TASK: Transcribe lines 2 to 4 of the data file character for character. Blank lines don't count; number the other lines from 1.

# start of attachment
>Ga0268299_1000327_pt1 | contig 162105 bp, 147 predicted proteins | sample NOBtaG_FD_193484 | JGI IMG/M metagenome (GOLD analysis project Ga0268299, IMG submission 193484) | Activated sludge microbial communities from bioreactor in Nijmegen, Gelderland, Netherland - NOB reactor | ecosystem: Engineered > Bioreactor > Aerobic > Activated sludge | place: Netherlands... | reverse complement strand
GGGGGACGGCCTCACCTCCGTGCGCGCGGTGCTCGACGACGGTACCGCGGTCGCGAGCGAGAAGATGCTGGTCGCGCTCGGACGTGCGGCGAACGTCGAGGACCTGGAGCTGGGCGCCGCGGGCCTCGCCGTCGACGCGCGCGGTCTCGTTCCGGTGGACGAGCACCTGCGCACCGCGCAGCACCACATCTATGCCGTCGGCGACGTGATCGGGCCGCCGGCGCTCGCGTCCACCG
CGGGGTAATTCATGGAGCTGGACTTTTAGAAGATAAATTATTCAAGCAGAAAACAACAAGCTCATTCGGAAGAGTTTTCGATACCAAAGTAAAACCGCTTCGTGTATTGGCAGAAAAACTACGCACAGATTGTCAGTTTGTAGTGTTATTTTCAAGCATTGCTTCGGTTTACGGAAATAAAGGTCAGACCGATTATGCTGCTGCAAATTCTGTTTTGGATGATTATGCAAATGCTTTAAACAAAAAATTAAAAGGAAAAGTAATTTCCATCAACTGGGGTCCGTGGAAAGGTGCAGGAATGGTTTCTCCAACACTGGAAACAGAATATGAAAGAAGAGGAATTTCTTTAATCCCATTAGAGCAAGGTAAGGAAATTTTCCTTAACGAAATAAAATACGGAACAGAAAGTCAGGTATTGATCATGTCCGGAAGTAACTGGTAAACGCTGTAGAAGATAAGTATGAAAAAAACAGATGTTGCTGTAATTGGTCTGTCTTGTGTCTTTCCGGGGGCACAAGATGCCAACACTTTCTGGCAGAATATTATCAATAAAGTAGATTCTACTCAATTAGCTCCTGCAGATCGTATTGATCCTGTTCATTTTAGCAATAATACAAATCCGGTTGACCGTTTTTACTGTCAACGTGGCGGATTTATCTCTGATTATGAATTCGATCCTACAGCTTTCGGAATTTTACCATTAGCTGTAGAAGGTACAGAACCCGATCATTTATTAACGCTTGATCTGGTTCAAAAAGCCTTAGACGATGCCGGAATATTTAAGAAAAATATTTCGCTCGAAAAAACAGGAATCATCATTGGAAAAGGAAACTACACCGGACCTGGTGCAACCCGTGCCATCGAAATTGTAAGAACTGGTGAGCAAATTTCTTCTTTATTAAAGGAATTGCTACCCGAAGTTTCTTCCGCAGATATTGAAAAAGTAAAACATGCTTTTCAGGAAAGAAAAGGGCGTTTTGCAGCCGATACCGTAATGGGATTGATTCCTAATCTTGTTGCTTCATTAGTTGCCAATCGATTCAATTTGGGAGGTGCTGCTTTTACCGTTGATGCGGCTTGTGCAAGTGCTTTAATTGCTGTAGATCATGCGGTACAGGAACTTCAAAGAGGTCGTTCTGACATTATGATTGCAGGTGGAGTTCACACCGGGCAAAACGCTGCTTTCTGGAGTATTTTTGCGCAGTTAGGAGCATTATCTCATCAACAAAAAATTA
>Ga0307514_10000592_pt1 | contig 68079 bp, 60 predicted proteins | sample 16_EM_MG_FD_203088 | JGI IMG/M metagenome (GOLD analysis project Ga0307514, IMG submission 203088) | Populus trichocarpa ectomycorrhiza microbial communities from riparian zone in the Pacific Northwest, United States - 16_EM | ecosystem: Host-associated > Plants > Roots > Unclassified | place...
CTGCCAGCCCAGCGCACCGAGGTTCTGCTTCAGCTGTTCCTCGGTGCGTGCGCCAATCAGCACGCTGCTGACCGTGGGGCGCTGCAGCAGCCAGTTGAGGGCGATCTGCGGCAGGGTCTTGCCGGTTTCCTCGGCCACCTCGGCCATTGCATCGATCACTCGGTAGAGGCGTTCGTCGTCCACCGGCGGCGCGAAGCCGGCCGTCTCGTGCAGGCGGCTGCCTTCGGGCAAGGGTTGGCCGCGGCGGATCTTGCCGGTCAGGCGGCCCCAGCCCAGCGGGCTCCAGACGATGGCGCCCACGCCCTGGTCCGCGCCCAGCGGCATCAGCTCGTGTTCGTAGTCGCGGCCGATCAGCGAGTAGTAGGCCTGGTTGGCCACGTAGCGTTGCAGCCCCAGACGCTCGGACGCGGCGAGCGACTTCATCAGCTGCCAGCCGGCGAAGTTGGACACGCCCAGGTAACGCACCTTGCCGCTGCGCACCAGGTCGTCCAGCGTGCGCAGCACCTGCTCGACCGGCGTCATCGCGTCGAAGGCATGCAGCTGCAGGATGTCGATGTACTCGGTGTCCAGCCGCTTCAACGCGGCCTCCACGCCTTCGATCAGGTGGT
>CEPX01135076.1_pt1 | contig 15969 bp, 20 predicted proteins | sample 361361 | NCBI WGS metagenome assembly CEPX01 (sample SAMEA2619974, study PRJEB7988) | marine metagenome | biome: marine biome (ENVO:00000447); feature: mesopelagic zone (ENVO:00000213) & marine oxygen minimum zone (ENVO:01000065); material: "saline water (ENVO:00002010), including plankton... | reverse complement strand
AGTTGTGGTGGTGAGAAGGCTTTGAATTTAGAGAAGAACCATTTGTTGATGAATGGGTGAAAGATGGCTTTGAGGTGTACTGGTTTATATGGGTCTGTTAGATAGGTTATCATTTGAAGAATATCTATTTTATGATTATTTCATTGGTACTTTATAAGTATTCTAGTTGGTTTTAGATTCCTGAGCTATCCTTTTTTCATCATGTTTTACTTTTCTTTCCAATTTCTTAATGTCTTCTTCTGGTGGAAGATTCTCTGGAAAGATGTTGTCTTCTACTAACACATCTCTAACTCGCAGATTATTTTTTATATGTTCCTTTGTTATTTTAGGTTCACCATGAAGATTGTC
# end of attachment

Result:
GGGGGACGGCCTCACCTCCGTGCGCGCGGTGCTCGACGACGGTACCGCGGTCGCGAGCGAGAAGATGCTGGTCGCGCTCGGACGTGCGGCGAACGTCGAGGACCTGGAGCTGGGCGCCGCGGGCCTCGCCGTCGACGCGCGCGGTCTCGTTCCGGTGGACGAGCACCTGCGCACCGCGCAGCACCACATCTATGCCGTCGGCGACGTGATCGGGCCGCCGGCGCTCGCGTCCACCG
CGGGGTAATTCATGGAGCTGGACTTTTAGAAGATAAATTATTCAAGCAGAAAACAACAAGCTCATTCGGAAGAGTTTTCGATACCAAAGTAAAACCGCTTCGTGTATTGGCAGAAAAACTACGCACAGATTGTCAGTTTGTAGTGTTATTTTCAAGCATTGCTTCGGTTTACGGAAATAAAGGTCAGACCGATTATGCTGCTGCAAATTCTGTTTTGGATGATTATGCAAATGCTTTAAACAAAAAATTAAAAGGAAAAGTAATTTCCATCAACTGGGGTCCGTGGAAAGGTGCAGGAATGGTTTCTCCAACACTGGAAACAGAATATGAAAGAAGAGGAATTTCTTTAATCCCATTAGAGCAAGGTAAGGAAATTTTCCTTAACGAAATAAAATACGGAACAGAAAGTCAGGTATTGATCATGTCCGGAAGTAACTGGTAAACGCTGTAGAAGATAAGTATGAAAAAAACAGATGTTGCTGTAATTGGTCTGTCTTGTGTCTTTCCGGGGGCACAAGATGCCAACACTTTCTGGCAGAATATTATCAATAAAGTAGATTCTACTCAATTAGCTCCTGCAGATCGTATTGATCCTGTTCATTTTAGCAATAATACAAATCCGGTTGACCGTTTTTACTGTCAACGTGGCGGATTTATCTCTGATTATGAATTCGATCCTACAGCTTTCGGAATTTTACCATTAGCTGTAGAAGGTACAGAACCCGATCATTTATTAACGCTTGATCTGGTTCAAAAAGCCTTAGACGATGCCGGAATATTTAAGAAAAATATTTCGCTCGAAAAAACAGGAATCATCATTGGAAAAGGAAACTACACCGGACCTGGTGCAACCCGTGCCATCGAAATTGTAAGAACTGGTGAGCAAATTTCTTCTTTATTAAAGGAATTGCTACCCGAAGTTTCTTCCGCAGATATTGAAAAAGTAAAACATGCTTTTCAGGAAAGAAAAGGGCGTTTTGCAGCCGATACCGTAATGGGATTGATTCCTAATCTTGTTGCTTCATTAGTTGCCAATCGATTCAATTTGGGAGGTGCTGCTTTTACCGTTGATGCGGCTTGTGCAAGTGCTTTAATTGCTGTAGATCATGCGGTACAGGAACTTCAAAGAGGTCGTTCTGACATTATGATTGCAGGTGGAGTTCACACCGGGCAAAACGCTGCTTTCTGGAGTATTTTTGCGCAGTTAGGAGCATTATCTCATCAACAAAAAATTA
>Ga0307514_10000592_pt1 | contig 68079 bp, 60 predicted proteins | sample 16_EM_MG_FD_203088 | JGI IMG/M metagenome (GOLD analysis project Ga0307514, IMG submission 203088) | Populus trichocarpa ectomycorrhiza microbial communities from riparian zone in the Pacific Northwest, United States - 16_EM | ecosystem: Host-associated > Plants > Roots > Unclassified | place...